May 29th: Time Flies on an Alien World

By on May 29, 2014 in
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Podcaster:  Richard Drumm

Title: Space Scoop: Time Flies on an Alien World

Organization:  Astrosphere New Media

Linkhttp://speakeasynarration.com ; http://unawe.org/kids/unawe1418/

Description: Space scoop, news for children.

Bio: Richard Drumm is President of the Charlottesville Astronomical Society and President of 3D – Drumm Digital Design, a video production company with clients such as Kodak, Xerox and GlaxoSmithKline Pharmaceuticals. He was an observer with the UVa Parallax Program at McCormick Observatory in 1981 & 1982. He has found that his greatest passion in life is public outreach astronomy and he pursues it at every opportunity.

Today’s sponsor: This episode of “365 Days of Astronomy” is sponsored by — no one. We still need sponsors for many days in 2013, so please consider sponsoring a day or two. Just click on the “Donate” button on the lower left side of this webpage, or contact us at signup@365daysofastronomy.org.

Transcript:

This is  365 Days of Astronomy. Today we bring you a new episode in our Space Scoop Series. This show is produced in collaboration with Universe Awareness, a program that strives to inspire every child with our wonderful cosmos.

Artist illustration of Beta Pictoris b. Credit: ESO/UNAWE

Artist illustration of Beta Pictoris b. Credit: ESO/UNAWE

Our Universe is constantly in motion. Not so long ago, Space Scoop explained that right this moment you’re hurtling through space at hundreds of thousands of kilometres per hour! The Earth is moving, our Solar System is moving and even our Galaxy is gliding through space.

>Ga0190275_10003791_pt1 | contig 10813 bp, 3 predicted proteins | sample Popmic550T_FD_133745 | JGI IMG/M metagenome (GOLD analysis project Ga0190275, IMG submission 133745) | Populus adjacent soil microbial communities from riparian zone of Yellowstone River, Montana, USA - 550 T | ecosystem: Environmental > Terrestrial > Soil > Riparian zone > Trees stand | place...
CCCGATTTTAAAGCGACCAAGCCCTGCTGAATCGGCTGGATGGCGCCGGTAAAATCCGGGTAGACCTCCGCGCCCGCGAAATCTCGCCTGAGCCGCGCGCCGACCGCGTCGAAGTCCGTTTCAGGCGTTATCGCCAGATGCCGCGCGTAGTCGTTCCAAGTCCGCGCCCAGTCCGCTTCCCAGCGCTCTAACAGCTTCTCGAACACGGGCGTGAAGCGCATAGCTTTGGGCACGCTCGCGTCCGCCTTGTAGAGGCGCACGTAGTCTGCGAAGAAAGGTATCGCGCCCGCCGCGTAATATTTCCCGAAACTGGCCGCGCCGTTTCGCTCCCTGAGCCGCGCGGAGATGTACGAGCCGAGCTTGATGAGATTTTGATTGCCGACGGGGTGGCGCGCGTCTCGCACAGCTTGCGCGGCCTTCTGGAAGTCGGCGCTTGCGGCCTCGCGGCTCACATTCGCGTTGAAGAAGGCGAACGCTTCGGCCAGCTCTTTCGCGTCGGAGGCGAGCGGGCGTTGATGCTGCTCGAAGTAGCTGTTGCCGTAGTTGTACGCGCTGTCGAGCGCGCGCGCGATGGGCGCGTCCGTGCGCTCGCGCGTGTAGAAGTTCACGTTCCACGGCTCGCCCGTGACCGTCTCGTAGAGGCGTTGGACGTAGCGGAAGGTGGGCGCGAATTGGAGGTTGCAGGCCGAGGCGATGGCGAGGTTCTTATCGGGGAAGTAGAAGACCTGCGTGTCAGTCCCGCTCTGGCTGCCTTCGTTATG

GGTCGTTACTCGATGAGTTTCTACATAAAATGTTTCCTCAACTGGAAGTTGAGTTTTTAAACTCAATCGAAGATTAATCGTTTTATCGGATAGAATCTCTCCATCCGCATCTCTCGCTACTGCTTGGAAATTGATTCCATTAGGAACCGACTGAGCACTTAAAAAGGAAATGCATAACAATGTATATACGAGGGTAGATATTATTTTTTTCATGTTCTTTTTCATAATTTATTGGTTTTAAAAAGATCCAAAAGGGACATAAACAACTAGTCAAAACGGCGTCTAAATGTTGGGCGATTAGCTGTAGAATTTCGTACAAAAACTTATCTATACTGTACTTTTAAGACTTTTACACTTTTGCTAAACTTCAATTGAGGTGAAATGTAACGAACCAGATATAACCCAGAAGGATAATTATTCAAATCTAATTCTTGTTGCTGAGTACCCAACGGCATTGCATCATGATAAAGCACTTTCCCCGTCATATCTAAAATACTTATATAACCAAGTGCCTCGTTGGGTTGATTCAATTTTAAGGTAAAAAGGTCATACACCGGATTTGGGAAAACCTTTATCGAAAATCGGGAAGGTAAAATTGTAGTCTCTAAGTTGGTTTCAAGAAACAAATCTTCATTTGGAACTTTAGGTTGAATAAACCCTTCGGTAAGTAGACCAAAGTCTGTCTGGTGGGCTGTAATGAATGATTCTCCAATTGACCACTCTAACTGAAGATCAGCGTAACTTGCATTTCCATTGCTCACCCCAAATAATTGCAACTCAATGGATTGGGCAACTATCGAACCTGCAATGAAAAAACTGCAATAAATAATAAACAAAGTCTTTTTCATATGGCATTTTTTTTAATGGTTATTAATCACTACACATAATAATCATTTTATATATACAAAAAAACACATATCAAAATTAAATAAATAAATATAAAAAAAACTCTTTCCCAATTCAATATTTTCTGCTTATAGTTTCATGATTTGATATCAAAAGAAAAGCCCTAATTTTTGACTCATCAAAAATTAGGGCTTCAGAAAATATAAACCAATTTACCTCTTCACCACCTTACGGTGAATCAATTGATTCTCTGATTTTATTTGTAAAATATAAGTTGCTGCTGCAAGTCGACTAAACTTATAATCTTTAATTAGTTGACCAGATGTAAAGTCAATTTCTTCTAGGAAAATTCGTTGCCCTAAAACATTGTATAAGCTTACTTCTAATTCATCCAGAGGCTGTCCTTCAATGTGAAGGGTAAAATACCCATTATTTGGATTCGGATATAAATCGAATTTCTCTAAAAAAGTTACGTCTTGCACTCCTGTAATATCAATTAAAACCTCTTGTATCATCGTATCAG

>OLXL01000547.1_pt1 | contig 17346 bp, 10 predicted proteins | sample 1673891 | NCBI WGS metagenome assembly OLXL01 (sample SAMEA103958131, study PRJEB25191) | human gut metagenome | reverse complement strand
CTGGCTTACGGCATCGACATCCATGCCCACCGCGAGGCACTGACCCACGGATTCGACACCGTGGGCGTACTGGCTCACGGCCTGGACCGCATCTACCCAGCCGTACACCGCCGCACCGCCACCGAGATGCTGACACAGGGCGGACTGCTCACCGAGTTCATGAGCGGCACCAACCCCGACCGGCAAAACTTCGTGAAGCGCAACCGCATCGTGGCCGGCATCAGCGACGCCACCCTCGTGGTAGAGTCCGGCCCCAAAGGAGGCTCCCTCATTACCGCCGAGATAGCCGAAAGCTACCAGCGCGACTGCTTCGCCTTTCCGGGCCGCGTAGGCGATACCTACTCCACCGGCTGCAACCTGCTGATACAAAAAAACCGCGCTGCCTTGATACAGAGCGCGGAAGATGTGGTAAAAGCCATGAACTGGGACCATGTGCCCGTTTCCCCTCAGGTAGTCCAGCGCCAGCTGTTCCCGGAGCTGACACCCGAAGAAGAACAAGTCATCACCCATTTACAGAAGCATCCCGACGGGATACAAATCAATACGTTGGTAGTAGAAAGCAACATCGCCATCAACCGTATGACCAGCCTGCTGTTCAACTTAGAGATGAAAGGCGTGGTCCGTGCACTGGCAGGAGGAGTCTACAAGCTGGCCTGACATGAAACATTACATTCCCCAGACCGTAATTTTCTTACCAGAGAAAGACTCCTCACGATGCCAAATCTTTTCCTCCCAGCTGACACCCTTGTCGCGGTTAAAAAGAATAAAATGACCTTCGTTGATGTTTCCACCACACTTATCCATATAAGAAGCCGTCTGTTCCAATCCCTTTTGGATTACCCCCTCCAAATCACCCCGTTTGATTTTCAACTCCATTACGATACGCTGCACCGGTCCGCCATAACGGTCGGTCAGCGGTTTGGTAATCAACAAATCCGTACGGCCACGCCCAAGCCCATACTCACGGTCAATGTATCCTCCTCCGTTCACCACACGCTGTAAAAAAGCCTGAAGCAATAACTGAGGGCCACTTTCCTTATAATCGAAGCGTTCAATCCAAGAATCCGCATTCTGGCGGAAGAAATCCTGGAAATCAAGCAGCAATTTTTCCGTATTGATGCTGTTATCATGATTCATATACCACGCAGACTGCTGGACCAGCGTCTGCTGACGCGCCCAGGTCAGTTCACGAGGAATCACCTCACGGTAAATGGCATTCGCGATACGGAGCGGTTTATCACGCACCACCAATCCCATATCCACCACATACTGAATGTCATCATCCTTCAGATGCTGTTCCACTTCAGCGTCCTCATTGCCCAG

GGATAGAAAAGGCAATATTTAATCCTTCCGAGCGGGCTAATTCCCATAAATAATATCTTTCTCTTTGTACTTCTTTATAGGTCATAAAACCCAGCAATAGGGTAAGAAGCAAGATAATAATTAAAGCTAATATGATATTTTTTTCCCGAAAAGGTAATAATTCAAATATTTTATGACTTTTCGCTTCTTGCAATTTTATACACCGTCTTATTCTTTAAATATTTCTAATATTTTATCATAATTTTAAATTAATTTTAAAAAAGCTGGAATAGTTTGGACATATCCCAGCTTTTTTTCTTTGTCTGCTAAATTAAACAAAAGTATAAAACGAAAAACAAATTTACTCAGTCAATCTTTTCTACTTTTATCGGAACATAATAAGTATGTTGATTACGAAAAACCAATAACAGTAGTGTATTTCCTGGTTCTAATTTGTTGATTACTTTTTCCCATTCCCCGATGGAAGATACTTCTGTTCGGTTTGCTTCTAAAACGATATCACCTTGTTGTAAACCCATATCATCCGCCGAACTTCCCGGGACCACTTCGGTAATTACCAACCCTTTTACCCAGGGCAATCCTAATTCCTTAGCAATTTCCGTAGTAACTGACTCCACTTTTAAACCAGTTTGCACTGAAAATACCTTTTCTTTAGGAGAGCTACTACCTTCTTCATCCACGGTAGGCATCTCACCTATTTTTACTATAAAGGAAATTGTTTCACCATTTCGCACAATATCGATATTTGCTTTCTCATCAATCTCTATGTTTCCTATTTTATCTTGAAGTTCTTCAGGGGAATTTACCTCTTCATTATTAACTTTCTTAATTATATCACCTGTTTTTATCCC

We use the movements of Earth through space define to measure time. We call the time it takes Earth to complete one full rotation a ‘day’. A year is the time it takes Earth to complete one full orbit around the Sun.

But the length of one rotation and one orbit can be different on other planets. For example, one orbit (or ‘year’) on Mercury takes just 87 Earth days. This means Mercury orbits the Sun four times in every Earth year. So, if you were 10 years old on Earth, you’d be 40 years old on Mercury!

The length of day is also different on other planets. For example, one day on Jupiter lasts just 10 Earth hours. Astronomers have now measured the length of a day on a planet outside our Solar System (an exo-planet)!

Beta Pictoris b is a planet orbiting a distant star. The planet is 16 times larger than Earth, yet it has a day that lasts just 8 hours! This means the planet must be spinning through space at almost 100,000 kilometres per hour!

Cool Fact: Beta Pictoris B is rotating much quicker than any planet in our Solar System. By comparison, Jupiter rotates at about 47 000 km per hour, while the Earth spins at only 1700 km per hour.

365 Days of Astronomy is a community podcast made possible thanks to the contributions of people like you. Please consider donating at 365DaysofAstronomy.org/Donate

End of podcast:

365 Days of Astronomy
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The 365 Days of Astronomy Podcast is produced by Astrosphere New Media. Audio post-production by Richard Drumm. Bandwidth donated by libsyn.com and wizzard media. You may reproduce and distribute this audio for non-commercial purposes. Please consider supporting the podcast with a few dollars (or Euros!). Visit us on the web at 365DaysOfAstronomy.org or email us at info@365DaysOfAstronomy.org. In the new year the 365 Days of Astronomy project will be something different than before….Until then…goodbye

About Richard B. Drumm

Richard Drumm is President of the Charlottesville Astronomical Society and President of 3D – Drumm Digital Design, a video production company with clients such as Kodak, Xerox and GlaxoSmithKline Pharmaceuticals. He was an observer with the UVa Parallax Program at McCormick Observatory in 1981 & 1982. He’s found that his greatest passion in life is public outreach astronomy and he pursues it at every opportunity.

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